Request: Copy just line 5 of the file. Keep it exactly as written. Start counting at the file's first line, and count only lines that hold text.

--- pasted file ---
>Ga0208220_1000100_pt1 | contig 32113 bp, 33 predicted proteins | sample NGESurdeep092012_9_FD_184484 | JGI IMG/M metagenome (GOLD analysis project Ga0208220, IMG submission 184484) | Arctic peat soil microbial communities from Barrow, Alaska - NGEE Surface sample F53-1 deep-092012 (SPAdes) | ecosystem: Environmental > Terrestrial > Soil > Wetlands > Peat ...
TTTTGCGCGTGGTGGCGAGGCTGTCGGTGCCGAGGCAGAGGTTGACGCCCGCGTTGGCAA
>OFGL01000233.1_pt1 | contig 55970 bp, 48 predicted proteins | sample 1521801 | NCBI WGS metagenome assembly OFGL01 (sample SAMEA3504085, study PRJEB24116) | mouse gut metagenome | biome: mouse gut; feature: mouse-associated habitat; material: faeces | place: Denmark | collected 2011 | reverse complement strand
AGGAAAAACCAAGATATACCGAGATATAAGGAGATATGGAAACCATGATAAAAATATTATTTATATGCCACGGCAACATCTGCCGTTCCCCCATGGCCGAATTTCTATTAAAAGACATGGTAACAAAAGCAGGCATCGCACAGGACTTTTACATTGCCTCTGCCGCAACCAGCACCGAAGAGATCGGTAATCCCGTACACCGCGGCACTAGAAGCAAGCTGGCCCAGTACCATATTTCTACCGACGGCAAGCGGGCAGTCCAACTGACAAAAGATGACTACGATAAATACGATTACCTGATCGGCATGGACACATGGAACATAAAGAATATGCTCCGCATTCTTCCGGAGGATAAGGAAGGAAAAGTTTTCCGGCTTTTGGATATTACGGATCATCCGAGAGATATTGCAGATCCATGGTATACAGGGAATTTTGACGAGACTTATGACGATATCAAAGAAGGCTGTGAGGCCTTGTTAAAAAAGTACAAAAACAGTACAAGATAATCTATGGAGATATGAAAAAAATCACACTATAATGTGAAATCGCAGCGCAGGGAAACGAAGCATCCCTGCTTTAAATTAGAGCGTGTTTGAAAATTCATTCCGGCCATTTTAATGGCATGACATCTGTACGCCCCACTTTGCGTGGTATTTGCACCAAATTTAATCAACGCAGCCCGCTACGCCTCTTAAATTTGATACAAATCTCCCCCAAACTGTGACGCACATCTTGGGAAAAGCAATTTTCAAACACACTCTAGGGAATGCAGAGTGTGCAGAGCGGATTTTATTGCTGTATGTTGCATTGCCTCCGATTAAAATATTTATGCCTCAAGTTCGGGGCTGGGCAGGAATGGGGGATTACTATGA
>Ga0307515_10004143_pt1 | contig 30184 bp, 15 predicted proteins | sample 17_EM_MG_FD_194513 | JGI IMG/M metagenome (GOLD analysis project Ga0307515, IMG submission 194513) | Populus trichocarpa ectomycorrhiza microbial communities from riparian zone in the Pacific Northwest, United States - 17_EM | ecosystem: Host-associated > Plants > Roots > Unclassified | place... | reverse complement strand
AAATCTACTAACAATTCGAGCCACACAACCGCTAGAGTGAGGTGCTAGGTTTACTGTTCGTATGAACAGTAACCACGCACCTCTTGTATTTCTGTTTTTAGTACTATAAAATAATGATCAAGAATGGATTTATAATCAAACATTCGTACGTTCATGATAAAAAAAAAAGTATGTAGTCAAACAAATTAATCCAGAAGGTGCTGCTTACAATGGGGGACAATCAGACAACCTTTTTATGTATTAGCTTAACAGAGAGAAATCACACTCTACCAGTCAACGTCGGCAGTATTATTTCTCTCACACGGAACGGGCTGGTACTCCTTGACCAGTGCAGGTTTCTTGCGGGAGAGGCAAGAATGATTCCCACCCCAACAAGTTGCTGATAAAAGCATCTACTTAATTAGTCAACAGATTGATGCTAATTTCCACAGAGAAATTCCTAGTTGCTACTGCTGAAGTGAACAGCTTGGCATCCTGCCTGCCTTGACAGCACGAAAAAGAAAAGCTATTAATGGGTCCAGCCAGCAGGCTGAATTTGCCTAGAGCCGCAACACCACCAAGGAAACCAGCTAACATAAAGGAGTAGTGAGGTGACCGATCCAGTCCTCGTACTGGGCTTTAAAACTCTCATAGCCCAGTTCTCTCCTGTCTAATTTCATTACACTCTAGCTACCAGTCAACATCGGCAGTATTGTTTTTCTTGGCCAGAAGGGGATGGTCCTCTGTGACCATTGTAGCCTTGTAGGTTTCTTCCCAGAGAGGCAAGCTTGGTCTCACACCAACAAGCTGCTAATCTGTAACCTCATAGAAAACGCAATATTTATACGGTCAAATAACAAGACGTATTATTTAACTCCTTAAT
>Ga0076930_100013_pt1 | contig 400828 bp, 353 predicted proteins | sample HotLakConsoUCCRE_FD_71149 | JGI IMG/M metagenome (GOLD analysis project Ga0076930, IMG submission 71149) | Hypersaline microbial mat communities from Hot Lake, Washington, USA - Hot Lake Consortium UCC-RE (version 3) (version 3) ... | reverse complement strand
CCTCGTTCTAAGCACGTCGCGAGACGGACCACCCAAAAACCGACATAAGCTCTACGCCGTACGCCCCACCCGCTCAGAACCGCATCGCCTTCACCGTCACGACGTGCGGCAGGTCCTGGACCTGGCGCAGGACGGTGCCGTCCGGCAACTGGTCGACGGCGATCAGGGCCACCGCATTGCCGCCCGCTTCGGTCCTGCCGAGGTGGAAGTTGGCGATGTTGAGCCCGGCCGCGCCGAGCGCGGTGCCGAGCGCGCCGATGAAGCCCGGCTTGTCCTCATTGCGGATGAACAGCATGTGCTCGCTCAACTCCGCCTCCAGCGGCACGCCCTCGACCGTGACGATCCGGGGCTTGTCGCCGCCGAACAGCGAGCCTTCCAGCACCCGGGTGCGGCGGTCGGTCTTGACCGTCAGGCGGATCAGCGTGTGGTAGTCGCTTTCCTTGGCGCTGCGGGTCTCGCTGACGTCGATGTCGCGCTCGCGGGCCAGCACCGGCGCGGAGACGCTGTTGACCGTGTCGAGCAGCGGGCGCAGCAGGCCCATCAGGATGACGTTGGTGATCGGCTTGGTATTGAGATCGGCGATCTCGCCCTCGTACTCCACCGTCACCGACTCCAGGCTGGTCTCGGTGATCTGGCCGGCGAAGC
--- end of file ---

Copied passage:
>Ga0307515_10004143_pt1 | contig 30184 bp, 15 predicted proteins | sample 17_EM_MG_FD_194513 | JGI IMG/M metagenome (GOLD analysis project Ga0307515, IMG submission 194513) | Populus trichocarpa ectomycorrhiza microbial communities from riparian zone in the Pacific Northwest, United States - 17_EM | ecosystem: Host-associated > Plants > Roots > Unclassified | place... | reverse complement strand